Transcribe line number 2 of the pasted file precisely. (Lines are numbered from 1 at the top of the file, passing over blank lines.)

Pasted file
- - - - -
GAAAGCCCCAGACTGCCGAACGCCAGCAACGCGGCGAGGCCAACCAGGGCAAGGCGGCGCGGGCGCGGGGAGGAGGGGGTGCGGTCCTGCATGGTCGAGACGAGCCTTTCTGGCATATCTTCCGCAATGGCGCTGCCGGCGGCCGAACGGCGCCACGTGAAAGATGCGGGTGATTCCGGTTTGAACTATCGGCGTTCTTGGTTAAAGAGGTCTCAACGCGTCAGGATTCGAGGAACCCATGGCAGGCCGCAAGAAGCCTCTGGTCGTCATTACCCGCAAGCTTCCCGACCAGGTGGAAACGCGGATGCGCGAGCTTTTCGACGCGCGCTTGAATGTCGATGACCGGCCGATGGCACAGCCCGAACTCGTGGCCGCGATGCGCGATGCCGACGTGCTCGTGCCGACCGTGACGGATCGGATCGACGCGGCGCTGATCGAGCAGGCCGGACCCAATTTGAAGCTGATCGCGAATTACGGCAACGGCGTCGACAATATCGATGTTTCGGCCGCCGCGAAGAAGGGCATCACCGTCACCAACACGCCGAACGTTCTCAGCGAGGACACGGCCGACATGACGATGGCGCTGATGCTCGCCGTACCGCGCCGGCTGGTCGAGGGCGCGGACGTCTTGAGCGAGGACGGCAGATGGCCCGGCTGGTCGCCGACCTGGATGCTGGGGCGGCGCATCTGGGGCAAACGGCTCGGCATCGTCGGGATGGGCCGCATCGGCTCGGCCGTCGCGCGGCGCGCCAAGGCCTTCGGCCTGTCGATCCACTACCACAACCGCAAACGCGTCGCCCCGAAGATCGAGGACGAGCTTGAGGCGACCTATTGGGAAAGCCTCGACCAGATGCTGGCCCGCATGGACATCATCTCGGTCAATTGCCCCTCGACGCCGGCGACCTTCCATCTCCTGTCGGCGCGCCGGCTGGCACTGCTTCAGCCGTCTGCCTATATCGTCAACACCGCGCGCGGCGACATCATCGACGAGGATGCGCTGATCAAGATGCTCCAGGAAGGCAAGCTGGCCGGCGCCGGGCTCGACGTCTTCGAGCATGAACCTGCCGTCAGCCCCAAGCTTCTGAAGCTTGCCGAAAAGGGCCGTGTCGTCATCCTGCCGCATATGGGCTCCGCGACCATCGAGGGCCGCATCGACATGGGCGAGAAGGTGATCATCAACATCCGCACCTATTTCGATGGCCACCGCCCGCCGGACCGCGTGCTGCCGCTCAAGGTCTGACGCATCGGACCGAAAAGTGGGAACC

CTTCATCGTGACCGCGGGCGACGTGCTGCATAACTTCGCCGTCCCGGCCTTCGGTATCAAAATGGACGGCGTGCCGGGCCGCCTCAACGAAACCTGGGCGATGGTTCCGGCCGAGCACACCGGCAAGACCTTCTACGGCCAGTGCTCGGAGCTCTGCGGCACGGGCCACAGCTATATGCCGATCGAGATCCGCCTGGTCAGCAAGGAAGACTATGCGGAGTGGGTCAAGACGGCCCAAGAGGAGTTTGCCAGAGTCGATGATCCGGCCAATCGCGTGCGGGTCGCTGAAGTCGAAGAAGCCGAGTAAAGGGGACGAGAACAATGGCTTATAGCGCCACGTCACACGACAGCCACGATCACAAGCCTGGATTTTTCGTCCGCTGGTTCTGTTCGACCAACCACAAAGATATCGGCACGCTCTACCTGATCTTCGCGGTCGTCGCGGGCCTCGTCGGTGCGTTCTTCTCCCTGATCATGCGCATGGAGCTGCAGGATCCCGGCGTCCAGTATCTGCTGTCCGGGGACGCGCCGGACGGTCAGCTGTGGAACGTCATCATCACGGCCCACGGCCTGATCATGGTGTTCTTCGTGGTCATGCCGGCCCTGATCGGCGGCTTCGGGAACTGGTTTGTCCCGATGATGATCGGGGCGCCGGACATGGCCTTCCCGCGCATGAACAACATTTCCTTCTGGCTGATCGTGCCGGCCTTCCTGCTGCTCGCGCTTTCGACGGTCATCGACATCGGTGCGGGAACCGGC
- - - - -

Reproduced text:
CTTCATCGTGACCGCGGGCGACGTGCTGCATAACTTCGCCGTCCCGGCCTTCGGTATCAAAATGGACGGCGTGCCGGGCCGCCTCAACGAAACCTGGGCGATGGTTCCGGCCGAGCACACCGGCAAGACCTTCTACGGCCAGTGCTCGGAGCTCTGCGGCACGGGCCACAGCTATATGCCGATCGAGATCCGCCTGGTCAGCAAGGAAGACTATGCGGAGTGGGTCAAGACGGCCCAAGAGGAGTTTGCCAGAGTCGATGATCCGGCCAATCGCGTGCGGGTCGCTGAAGTCGAAGAAGCCGAGTAAAGGGGACGAGAACAATGGCTTATAGCGCCACGTCACACGACAGCCACGATCACAAGCCTGGATTTTTCGTCCGCTGGTTCTGTTCGACCAACCACAAAGATATCGGCACGCTCTACCTGATCTTCGCGGTCGTCGCGGGCCTCGTCGGTGCGTTCTTCTCCCTGATCATGCGCATGGAGCTGCAGGATCCCGGCGTCCAGTATCTGCTGTCCGGGGACGCGCCGGACGGTCAGCTGTGGAACGTCATCATCACGGCCCACGGCCTGATCATGGTGTTCTTCGTGGTCATGCCGGCCCTGATCGGCGGCTTCGGGAACTGGTTTGTCCCGATGATGATCGGGGCGCCGGACATGGCCTTCCCGCGCATGAACAACATTTCCTTCTGGCTGATCGTGCCGGCCTTCCTGCTGCTCGCGCTTTCGACGGTCATCGACATCGGTGCGGGAACCGGC